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Change Coming to China’s Wall Street
World Economy

Change Coming to China’s Wall Street

In Hong Kong, a city that lives for business, 2016 is shaping up as a year to forget.
In the first quarter, the city’s gross domestic product shrank by the most since 2011. In February, property sales hit a 25-year low. That same month, HSBC voted to stay in London instead of relocating its headquarters to the former British colony. In March, Hong Kong fell behind Singapore in Z/Yen Group’s semiannual ranking of financial centers.
Then in April, Dalian Wanda Commercial Properties, one of the world’s biggest real estate developers, told the 125-year-old Hong Kong stock exchange to suspend trading in its shares. The company plans to relist elsewhere, according to a document sent to prospective backers—and that somewhere else poses an existential crisis for capitalism’s Asian citadel, Bloomberg reported.
Wanda’s action was especially significant because of the identity of its controlling shareholder. Wang Jianlin, 61, Asia’s second-richest person, is worth $33 billion, according to the Bloomberg Billionaires Index.
 The move by the ex-People’s Liberation Army officer—perhaps best known internationally as the owner of AMC Entertainment and a part-owner of soccer club Atletico Madrid—is a shot across the bow of the bankers, traders, and tycoons who turned Hong Kong into one of the world’s great financial centers. Wang’s decision was the first step toward delisting the $29 billion company on Hong Kong Exchanges & Clearing and listing on an exchange on the mainland—most likely on Shanghai’s, the largest. “The news took everyone by surprise,” says Raymond Cheng, Hong Kong-based analyst at CIMB Securities.
It was inevitable that, as the supercharged Chinese economy cooled, Hong Kong—long China’s Wall Street—would take a hit. But Hong Kongers are confronting a deeper shift in understanding their place in China, in Asia, and in the world. The very slowdown on the mainland that’s put the brakes on Hong Kong has at the same time spurred an acceleration in Beijing’s efforts to lure foreign investment by opening up its financial system.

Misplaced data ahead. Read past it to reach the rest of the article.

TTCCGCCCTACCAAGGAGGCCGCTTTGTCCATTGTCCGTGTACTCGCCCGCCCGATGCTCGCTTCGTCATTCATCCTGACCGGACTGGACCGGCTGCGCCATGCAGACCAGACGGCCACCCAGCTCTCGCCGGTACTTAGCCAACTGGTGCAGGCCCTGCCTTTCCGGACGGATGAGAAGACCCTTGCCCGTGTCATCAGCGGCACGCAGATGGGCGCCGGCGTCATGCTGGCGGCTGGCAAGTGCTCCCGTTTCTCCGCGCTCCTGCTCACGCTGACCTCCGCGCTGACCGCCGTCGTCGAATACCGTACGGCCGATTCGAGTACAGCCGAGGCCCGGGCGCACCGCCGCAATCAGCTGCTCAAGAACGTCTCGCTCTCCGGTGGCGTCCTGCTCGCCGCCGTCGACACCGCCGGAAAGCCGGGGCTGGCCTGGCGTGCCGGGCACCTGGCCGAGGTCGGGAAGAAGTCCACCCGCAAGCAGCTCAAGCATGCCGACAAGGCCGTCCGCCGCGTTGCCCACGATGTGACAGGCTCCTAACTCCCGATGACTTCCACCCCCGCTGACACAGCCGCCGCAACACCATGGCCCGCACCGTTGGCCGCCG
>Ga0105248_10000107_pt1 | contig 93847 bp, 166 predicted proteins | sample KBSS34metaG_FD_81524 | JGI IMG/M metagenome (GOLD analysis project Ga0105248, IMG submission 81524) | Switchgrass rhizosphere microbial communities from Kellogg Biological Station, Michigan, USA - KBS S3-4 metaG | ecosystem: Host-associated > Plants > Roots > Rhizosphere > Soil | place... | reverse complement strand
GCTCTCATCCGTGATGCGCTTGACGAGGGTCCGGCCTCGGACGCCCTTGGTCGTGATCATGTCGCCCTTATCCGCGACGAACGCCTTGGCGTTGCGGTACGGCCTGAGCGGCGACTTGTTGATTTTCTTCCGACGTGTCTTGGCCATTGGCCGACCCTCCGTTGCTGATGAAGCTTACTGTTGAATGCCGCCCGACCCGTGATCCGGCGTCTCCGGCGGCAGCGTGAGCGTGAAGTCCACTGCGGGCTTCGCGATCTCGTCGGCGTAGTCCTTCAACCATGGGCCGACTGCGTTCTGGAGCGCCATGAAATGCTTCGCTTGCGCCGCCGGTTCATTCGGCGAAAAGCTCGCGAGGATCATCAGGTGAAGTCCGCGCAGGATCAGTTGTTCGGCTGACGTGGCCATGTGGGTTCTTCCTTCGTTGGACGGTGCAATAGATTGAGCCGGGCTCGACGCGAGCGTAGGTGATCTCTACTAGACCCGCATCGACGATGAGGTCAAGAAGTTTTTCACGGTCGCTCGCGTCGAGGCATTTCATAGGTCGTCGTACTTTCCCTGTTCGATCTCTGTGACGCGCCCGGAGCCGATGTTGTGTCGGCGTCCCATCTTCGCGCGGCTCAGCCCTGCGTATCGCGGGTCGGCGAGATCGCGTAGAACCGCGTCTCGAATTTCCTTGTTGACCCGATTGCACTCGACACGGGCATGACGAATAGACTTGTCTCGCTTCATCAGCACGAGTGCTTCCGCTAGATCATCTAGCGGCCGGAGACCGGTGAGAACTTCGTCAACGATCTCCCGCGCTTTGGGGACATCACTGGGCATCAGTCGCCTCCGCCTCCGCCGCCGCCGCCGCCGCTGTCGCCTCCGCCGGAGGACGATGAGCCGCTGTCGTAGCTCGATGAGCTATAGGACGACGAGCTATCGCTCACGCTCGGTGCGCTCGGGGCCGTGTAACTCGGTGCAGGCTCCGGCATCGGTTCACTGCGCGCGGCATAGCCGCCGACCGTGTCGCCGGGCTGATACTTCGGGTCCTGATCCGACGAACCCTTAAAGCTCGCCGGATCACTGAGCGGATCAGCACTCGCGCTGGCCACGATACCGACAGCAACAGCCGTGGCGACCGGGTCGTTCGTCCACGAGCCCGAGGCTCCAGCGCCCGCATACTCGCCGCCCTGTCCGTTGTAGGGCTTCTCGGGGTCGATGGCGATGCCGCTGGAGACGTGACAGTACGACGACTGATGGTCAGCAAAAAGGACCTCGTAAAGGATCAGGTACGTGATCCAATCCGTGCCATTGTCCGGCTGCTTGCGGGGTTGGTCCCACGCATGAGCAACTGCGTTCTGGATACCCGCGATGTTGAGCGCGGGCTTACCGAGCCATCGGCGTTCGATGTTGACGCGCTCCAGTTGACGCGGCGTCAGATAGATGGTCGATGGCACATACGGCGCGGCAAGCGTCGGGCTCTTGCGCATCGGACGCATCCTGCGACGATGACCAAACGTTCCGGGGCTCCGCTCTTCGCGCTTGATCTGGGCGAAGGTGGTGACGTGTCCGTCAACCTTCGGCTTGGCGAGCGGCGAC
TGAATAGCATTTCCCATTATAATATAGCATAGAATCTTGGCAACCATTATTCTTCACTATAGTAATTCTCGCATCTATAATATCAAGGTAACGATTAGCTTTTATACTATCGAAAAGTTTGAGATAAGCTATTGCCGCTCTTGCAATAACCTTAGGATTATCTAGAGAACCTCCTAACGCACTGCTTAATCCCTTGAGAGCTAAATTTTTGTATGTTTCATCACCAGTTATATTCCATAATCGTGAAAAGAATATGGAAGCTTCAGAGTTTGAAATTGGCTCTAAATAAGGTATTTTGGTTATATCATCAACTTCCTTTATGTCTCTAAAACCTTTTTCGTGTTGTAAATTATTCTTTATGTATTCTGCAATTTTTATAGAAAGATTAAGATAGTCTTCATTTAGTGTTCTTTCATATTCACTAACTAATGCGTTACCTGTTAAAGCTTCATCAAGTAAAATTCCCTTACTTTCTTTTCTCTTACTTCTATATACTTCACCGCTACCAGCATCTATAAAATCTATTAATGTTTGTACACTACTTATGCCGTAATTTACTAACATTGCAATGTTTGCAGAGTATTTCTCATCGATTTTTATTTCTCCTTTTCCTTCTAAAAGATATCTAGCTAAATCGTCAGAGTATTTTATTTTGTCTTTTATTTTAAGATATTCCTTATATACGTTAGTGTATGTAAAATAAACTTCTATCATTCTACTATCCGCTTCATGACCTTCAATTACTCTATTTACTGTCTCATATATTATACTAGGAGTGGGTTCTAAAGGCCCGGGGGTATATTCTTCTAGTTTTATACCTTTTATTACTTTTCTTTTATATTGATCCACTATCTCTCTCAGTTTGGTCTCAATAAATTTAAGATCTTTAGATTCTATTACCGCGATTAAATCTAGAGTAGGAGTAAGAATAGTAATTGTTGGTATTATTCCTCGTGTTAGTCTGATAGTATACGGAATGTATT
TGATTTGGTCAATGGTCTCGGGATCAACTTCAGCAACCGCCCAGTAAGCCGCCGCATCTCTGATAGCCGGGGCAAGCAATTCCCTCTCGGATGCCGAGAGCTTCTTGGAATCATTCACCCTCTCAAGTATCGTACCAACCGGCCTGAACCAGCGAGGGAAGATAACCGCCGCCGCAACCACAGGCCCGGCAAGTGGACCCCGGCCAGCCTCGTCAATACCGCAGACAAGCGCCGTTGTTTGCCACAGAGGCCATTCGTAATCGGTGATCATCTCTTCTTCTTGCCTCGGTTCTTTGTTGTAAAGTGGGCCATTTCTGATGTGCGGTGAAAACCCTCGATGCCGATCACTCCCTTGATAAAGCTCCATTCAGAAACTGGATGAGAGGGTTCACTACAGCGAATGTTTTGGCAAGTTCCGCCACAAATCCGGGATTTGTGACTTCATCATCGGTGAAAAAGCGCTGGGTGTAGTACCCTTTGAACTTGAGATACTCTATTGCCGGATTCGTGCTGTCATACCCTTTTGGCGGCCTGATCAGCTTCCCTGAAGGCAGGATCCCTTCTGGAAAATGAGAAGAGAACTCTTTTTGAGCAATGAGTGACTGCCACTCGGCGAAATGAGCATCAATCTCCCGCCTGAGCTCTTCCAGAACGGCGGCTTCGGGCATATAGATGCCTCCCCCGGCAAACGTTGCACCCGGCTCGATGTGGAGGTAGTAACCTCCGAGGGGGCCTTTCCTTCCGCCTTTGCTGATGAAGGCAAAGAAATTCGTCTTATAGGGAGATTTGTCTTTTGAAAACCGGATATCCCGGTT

Because of these big-picture changes, the Hong Kong and Shanghai exchanges are, however gradually, trading places. Keen to establish the mainland city as an international center of finance, China’s government has made it easier than ever to invest directly in mainland markets without going through Hong Kong.
That’s one reason why MSCI, whose indexes are used as benchmarks for tracking more than $10 trillion of investor assets, is moving closer to adding mainland shares to its emerging-markets gauges. It’s a decision that is inescapable.
A nod from MSCI, which could come as soon as Tuesday, would spark an estimated $16 billion of inflows into China and signify the most high-profile endorsement yet of the country’s transition to a more market-based economy.
“The distinction between Hong Kong and the mainland stock market will eventually cease to exist,” says Niklas Hageback, a Hong Kong-based money manager who helps oversee about $175 million at Valkyria Kapital, which focuses on stocks in the Asia-Pacific region.

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